The final words of "The Dead", the last short story in Dubliners, is enough to make my winter reading worthwhile. Simply magical stuff, and I'm so glad my current studies of Joyce has revitalised my love for his writing. I don't want to give away the quotation, I'll just say - as I have before - that it's worth getting to.

5. The Golden Compass (His Dark Materials, #1) by Philip Pullman

My reading of His Dark Materials as a child was very much like my Harry Potter reading experience: magical, warming, and otherworldly. I always seem to come across writing on the philosophy and wider meaning of the series, and I'd love to see how I react to Pullman's writing as an adult. With its polar bears and snow leopards, I think I'd choose winter for this.

6. The House of Silk: A Sherlock Holmes Novel by Anthony Horowitz

I'm so excited to read more of Sir Conan Doyle's Sherlock Holmes stories this winter. I think Holmes and Watson are the perfect companions for a warm reading day inside from the cold, and the books provide just the right amout of mental stimulation. I'm also looking forward to reading the Anthony Horowitz sequels, with Moriarty - the book following House of Silk - also released earlier this week.

7. A Game of Thrones by George R.R.Martin

Going beyond the wall isn't really suited for summer, and I'm looking forward to continuing with the series after a break of several months. I tend to read novels fixed in the present and ordinary, so an occasional escape from this is often welcome. And after all, "winter is coming" (I couldn't resist). I'm also quite keen to give the graphic novel a try.

8. The End of Your Life Book Club by Will Schwalbe

One of the most heartwarming books I've read, this memoir is sure to leave an imprint and top-up your to-read list. If you haven't yet read it, I'd say that this winter - when most of us have a bit more time to immerse ourselves in a book - is a wonderful time to do so.

9. The Silkworm by Robert Galbraith

When I think back to The Silkworm, sequel to The Cuckoo's Calling, I remember protagonist Cormoran Strike struggling to travel around London with one amputated leg, a crutch, and very icy pavements. I seem to associate snow with The Cuckoo's Calling too - if you haven't read the series, why not give it a go as temperatures fall this year? I'm looking forward to a few detective novels in the next few months.

What books are you adding to your to-read list this winter?

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Saturday, 18 October 2014

5 Pieces of Advice for Reading, Understanding & Enjoying James Joyce

I'm currently studying a modern Irish literature module, and I'm enjoying every moment of it. The last two weeks have been spent studying W.B. Yeats (on Thursday I submitted a critical analysis on "An Irish Airman Foresees His Death"), but this week I progressed to James Joyce. I've never read Joyce in an academic setting before, and I thought it could go one of two ways: it could help me to enjoy Joyce's writing more, or it could simply make it less fun. I'm pleased to say it was the latter.

The selected book was A Portrait of the Artist as a Young Man, a book I devoured as a teenager. In our seminar spent discussing the book, however, I realised that not all fellow-students were as keen on Joyce's writing. We discussed our first impressions of reading Joyce, and the class was divided: while half of us couldn't get enough of Joyce's groundbreaking style, at least as many people couldn't get into it at all.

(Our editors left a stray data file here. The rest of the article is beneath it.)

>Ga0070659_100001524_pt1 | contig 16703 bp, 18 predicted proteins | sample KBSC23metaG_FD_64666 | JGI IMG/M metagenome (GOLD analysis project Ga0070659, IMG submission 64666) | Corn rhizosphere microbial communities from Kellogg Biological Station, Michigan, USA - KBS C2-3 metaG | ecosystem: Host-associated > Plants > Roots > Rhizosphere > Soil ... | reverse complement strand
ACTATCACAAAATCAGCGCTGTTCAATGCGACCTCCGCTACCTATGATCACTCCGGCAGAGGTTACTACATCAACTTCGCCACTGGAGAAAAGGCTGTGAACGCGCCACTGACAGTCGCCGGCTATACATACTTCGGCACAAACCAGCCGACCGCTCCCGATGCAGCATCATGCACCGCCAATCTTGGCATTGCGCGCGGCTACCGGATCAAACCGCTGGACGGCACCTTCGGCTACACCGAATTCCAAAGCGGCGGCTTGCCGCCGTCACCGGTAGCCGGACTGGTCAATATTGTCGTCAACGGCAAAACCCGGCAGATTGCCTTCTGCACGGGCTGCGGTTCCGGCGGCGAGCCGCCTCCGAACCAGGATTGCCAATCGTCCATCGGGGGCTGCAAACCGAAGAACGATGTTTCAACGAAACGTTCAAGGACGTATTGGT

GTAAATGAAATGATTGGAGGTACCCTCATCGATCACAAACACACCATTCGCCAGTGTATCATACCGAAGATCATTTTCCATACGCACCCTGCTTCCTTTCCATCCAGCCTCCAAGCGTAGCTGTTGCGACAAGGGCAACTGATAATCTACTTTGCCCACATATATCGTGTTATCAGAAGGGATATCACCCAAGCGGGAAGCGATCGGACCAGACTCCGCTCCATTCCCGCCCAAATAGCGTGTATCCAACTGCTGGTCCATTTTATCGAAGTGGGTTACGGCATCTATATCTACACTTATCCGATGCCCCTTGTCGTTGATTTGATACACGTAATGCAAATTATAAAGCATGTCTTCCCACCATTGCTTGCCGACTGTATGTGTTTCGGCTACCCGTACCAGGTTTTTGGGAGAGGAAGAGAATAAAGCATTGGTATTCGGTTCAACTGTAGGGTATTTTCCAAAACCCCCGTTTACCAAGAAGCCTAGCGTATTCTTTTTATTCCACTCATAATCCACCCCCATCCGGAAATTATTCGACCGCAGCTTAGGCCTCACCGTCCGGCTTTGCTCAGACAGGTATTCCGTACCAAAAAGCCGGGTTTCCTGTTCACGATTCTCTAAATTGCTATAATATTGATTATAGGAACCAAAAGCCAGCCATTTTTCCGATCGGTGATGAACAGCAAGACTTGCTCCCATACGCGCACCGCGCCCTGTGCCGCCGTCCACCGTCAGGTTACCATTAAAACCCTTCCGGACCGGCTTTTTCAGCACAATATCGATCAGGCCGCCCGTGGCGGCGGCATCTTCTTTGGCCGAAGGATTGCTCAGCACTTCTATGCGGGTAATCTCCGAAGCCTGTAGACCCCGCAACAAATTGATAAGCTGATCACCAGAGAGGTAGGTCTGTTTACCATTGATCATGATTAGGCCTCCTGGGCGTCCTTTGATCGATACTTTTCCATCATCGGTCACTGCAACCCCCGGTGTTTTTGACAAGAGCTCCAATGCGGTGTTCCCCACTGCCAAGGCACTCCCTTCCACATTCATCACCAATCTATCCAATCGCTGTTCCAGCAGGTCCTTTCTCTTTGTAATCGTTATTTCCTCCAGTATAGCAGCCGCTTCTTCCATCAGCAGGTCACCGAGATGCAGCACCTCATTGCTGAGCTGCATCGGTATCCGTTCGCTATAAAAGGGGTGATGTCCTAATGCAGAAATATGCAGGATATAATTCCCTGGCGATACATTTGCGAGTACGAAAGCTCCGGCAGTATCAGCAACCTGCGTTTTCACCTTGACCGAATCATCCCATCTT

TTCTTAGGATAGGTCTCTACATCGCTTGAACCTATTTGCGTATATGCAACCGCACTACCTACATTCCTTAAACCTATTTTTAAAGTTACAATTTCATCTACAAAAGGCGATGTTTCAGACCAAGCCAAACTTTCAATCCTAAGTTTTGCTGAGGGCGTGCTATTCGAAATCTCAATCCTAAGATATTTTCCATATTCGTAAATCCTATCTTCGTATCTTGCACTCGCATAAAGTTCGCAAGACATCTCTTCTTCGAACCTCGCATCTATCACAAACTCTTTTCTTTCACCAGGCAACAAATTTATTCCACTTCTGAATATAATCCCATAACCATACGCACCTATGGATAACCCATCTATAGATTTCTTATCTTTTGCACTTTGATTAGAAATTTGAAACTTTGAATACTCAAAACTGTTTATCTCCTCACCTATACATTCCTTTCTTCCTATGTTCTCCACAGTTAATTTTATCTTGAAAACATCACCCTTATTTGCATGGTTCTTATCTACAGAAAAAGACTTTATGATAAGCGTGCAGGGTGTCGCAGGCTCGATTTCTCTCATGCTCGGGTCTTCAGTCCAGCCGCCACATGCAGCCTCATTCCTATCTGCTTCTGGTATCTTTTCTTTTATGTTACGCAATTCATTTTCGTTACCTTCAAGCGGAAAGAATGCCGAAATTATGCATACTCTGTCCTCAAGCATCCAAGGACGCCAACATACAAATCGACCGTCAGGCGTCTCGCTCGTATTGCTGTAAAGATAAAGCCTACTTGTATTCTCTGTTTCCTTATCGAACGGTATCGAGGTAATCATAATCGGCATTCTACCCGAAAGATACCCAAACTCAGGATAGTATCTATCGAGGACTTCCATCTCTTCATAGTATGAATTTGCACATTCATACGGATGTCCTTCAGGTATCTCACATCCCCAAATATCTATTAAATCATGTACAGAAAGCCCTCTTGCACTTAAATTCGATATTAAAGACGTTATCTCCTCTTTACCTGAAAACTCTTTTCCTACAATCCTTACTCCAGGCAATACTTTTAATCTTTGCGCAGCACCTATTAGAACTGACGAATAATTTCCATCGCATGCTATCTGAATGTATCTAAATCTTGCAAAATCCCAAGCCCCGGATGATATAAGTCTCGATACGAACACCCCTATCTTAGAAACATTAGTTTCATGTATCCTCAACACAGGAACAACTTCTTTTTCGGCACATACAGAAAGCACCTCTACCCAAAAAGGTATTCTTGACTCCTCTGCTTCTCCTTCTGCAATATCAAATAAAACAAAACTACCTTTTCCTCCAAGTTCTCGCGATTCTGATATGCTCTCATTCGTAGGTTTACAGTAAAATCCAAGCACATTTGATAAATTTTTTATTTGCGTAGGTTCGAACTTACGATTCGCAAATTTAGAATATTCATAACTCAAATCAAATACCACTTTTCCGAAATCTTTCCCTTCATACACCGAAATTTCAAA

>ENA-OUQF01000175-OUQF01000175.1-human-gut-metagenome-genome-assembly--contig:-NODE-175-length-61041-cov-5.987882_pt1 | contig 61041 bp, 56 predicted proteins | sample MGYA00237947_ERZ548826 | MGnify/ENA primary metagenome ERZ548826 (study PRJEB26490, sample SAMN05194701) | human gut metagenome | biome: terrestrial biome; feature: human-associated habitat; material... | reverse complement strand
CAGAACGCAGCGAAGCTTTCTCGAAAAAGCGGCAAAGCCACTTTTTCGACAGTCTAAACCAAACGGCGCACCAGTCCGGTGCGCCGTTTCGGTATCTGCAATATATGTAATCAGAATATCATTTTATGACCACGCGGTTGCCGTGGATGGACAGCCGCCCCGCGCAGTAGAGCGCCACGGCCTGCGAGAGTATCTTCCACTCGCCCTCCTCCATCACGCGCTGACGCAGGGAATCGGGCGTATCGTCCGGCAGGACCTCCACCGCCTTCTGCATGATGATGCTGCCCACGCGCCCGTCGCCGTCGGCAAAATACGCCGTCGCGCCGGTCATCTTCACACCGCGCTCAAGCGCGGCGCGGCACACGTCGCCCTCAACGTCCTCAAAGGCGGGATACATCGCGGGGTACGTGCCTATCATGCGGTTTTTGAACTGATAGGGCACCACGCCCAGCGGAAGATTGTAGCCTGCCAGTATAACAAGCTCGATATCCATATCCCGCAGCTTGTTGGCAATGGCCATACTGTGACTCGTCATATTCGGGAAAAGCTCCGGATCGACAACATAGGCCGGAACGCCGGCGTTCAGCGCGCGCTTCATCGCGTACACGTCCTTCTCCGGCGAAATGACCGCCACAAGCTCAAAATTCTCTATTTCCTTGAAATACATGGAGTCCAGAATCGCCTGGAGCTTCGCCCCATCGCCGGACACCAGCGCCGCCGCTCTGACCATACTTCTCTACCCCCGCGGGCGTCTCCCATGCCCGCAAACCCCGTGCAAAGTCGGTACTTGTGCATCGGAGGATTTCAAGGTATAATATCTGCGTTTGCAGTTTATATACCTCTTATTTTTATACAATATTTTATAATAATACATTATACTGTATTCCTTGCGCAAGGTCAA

The class soon developed into what the lecturer neatly termed a "Joyce self-help session", and we agreed upon five main ideas to make James Joyce more accessible to read. If you're curious, read on!

James Joyce with Sylvia Beach at Shakespeare & Co Paris, 1920.

1. Start small

Some of Joyce's finest writing can be found in Dubliners, his short story collection, and it's the least daring of his books. Immerse yourself in the world of Dublin and savour the final lines of "The Dead". Enjoying James Joyce doesn't mean battling through Finnegans Wake.

2. Get an audiobook

Joyce is wonderful to listen to, and you could say his books are better heard than read. Get an audiobook - the free LibriVox recording of Portrait is great - and let the words flow over you.

3. Don't worry too much about details (or understanding everything)

One of my fellow students suggested that there are two ways to read Joyce: understanding all the little details and intricacies below the surface, or allowing yourself a 'superficial' reading that doesn't question too much. I've only really done the latter so far in my Joyce journey, and I think it's helped me to gain a really good basic understanding of each book I've read (and enjoyed, too).

4. Joyce goes well with whisky

My lecturer recently admitted that one of her best experiences reading Joyce happened when she was in bed with fever...and a bottle of whisky. If you enjoy a nightcap, combine it with Joyce's writing and you won't find yourself preoccupied with the little details, that's for sure.

5. Develop a lifelong relationship

I started reading Joyce a few years ago, and I'm so enjoying adding layers to my reading as I get older. When I first read Portrait, I could relate to Stephen's shyness during his school years. On my recent reading, however, I've been drawn to his search for meaning and creativity. It's exciting to think what my interpretations will be like in years to come.

My advice for reading Joyce is similar to that for reading Tolstoy, although Joyce's writing comes with its characteristic modernist style. It's easy to feel put off by this, and Joyce isn't for everyone, but I'm hoping these ideas will provide guidance for those who wish to give his books a go.

Have you read Joyce before? Is it on your literary bucket list?